Resource

http://www.prnewswire.com/news-releases/honda-selects-ibm-watson-iot-technology-enabling-real-time-racing-decisions-for-formula-one-drivers-300237481.html

 

Feb 162016
 

Organic photovoltaic solar cells (OPV) such as polymer solar cells are promising but not quite ready for commercial production. Their significantly lower device efficiency and operational lifetime compared with conventional silicon cells posed challenges for mass production.

 

Continuous Innovation at Heliatek

Nevertheless, researchers continue to work out improvements on the basic OPV design, undeterred by the efficiency and lifetime issues of the OPV. German solar technology firm Heliatek did not stop innovating OPV for its solar-powered car despite the discouraging 3% efficiency of the OPV that time, around 2003.

In 2012, the German company claimed world-record of 10.7% conversion efficiency for its OPV, and promised to reach the 15% to 20% efficiency of inorganic solar cells. A year after, Optics Org reported that Heliatek had “pushed the conversion efficiency of its organic photovoltaic (OPV) cells to 12%,” which is equivalent to at least 15% in conventional semiconductor-based cells.

Fast forward to 2016, three years after, the German solar technology company announced a new record of 13.2% conversion efficiency using a multi-junction cell. OPV are gaining more interest in the realm of green energy technology because they are cheaper to produce and are more flexible.

Heliatek further claimed that its latest OPV with 13.2% efficiency exhibit “excellent low light and high temperature behavior” of its inorganic counterpart and can generate power as well as conventional cells with 16% efficiency under real world conditions.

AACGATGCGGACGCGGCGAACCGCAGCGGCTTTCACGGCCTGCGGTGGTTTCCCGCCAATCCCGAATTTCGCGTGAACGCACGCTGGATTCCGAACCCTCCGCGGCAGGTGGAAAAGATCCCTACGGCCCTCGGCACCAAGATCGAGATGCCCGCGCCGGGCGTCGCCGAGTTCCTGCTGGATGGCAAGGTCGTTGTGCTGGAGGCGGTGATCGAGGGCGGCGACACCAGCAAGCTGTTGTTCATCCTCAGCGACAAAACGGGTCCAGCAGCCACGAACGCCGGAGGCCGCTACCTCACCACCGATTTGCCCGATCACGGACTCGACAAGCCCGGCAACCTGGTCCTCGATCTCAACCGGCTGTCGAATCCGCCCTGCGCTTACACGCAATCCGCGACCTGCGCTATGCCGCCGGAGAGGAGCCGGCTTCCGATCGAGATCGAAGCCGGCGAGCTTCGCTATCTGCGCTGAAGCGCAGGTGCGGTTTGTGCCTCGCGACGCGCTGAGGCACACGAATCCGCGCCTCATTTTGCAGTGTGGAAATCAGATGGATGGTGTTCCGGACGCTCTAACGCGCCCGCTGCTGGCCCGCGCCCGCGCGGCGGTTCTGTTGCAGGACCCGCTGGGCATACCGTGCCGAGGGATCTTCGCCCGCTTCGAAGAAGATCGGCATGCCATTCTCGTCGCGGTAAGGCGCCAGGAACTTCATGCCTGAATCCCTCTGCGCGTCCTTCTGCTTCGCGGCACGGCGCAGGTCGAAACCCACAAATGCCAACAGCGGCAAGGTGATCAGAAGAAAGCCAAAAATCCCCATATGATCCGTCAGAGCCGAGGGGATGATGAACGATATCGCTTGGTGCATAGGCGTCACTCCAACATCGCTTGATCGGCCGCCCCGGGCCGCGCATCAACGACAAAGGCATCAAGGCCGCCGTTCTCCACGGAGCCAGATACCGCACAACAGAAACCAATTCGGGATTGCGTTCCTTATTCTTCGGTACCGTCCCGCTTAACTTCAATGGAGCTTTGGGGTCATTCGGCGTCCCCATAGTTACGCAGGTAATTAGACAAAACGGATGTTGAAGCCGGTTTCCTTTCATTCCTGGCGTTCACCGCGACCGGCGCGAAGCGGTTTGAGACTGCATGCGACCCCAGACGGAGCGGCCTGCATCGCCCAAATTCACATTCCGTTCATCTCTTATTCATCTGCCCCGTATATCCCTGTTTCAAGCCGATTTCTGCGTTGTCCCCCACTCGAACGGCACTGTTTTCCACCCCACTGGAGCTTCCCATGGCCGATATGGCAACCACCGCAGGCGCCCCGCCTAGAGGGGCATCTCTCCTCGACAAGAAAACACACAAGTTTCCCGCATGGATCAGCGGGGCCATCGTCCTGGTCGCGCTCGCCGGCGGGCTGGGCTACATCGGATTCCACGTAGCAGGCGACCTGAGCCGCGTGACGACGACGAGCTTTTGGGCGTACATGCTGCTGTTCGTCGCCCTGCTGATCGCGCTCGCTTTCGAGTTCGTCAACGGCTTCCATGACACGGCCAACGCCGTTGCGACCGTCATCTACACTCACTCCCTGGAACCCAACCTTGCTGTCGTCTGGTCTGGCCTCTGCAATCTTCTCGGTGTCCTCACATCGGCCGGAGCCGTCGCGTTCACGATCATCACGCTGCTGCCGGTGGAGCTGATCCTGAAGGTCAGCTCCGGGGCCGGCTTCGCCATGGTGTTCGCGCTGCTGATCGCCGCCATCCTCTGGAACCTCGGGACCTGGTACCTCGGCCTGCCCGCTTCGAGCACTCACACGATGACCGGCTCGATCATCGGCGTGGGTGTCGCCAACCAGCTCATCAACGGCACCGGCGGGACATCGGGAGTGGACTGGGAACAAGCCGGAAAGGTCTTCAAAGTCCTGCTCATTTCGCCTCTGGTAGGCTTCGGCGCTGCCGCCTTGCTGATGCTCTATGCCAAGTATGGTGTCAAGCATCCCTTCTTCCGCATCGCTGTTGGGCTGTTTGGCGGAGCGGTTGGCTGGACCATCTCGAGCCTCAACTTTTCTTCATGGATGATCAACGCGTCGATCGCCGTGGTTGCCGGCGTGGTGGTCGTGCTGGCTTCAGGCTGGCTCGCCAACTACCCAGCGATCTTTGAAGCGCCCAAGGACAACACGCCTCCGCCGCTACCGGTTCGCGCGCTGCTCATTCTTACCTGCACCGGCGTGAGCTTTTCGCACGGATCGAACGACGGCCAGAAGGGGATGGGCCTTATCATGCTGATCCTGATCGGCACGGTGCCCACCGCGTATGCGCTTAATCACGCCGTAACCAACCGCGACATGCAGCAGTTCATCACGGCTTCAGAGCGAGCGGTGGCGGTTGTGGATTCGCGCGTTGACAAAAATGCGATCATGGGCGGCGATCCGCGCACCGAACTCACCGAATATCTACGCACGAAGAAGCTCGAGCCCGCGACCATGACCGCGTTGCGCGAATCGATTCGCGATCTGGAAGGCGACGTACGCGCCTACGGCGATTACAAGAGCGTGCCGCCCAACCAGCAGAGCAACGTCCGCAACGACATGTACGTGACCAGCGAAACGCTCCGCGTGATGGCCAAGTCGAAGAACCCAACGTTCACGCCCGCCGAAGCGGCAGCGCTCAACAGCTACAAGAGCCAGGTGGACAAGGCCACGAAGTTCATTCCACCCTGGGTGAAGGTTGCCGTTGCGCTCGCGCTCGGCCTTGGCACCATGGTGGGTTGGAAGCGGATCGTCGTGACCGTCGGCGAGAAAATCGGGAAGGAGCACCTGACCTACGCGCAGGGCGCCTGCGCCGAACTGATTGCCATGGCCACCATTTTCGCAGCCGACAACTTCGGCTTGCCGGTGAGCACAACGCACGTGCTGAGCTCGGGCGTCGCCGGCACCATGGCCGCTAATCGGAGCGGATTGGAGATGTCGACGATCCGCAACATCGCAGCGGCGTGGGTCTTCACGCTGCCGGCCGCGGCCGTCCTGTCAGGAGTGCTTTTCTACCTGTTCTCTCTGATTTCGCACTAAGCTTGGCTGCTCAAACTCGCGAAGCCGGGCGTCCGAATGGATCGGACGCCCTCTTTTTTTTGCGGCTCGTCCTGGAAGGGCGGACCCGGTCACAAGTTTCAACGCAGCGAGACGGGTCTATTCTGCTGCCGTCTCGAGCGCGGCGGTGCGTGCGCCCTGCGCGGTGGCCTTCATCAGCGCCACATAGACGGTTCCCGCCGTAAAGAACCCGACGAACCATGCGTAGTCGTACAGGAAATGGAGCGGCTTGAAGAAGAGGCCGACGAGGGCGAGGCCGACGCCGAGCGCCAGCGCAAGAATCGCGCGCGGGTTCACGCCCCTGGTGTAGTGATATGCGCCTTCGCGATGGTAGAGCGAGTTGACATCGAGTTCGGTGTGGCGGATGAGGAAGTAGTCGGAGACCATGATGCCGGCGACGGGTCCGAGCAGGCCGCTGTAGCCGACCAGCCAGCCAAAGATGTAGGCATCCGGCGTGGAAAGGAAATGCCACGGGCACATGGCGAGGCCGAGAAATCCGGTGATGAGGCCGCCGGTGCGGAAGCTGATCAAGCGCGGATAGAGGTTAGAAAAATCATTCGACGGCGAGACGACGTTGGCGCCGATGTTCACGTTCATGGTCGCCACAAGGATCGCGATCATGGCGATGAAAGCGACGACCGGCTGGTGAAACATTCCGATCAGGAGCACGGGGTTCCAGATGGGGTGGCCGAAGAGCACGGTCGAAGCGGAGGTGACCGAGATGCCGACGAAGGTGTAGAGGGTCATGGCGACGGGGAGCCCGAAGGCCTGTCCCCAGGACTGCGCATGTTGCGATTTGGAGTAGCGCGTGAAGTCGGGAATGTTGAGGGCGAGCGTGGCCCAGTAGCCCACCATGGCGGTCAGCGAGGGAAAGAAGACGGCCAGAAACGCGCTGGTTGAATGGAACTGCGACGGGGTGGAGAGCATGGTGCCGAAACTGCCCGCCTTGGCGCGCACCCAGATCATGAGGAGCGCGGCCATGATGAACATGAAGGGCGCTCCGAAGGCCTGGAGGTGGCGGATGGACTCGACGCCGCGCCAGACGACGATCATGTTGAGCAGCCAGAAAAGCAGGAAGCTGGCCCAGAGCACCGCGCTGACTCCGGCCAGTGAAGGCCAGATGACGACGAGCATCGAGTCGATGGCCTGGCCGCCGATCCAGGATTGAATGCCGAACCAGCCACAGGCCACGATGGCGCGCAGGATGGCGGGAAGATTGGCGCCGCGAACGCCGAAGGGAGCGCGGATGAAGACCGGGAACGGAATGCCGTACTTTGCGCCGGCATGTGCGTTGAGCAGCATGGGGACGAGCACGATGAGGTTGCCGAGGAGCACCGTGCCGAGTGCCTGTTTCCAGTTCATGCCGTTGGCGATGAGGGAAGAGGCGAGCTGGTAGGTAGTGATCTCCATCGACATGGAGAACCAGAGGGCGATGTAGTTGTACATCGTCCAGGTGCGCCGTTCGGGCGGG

Purdue University Research Findings

Much like Heliatek, the engineering professors of Purdue University are conducting a research suggesting a new method for manufacturing inexpensive solar technology.

Researchers, Muhammad Ashraful Alam, Bryan Boudourism, Biswajit Ray, Aditya Baradwaj and Ryyan Khan suggested to keep electron-hole pairs separated so that they don’t recombine and impede current generation. They also suggested to simplify the design of organic solar cells using only one type of polymer, and to produce cells out of purer polymers since they are more efficient.

The US Department of Energy, and the US Air Force are some of the sponsors to the research.

 

Likely Commercialization of OPV

In its latest OPV design, Heliatek combined three kinds of absorbers specifically dedicated to convert green, red and near-infrared light to electricity with more efficiency than ever before. It has only been 13 years since OPV was met with much skepticism, but Heliatek’s new world-record solar cells may just well be the key to cost-effective harnessing and harvesting of sunlight to make electricity.

Heliatek’s super lightweight, flexible and low-cost organic solar cells provides a hint that commercialization of OPV may well be under way. Organic solar cells offer a substantial cost advantage over silicon solar cells, and may be manufactured via roll-to-roll processing like that of newspaper printing.

In the same way, Purdue University researchers are continuing on the study and are working on a new type of solar cells that don’t need bulk heterojunctions. They intend to dig deeper into how OPV operate and to help design more efficient and more affordable organic solar cells.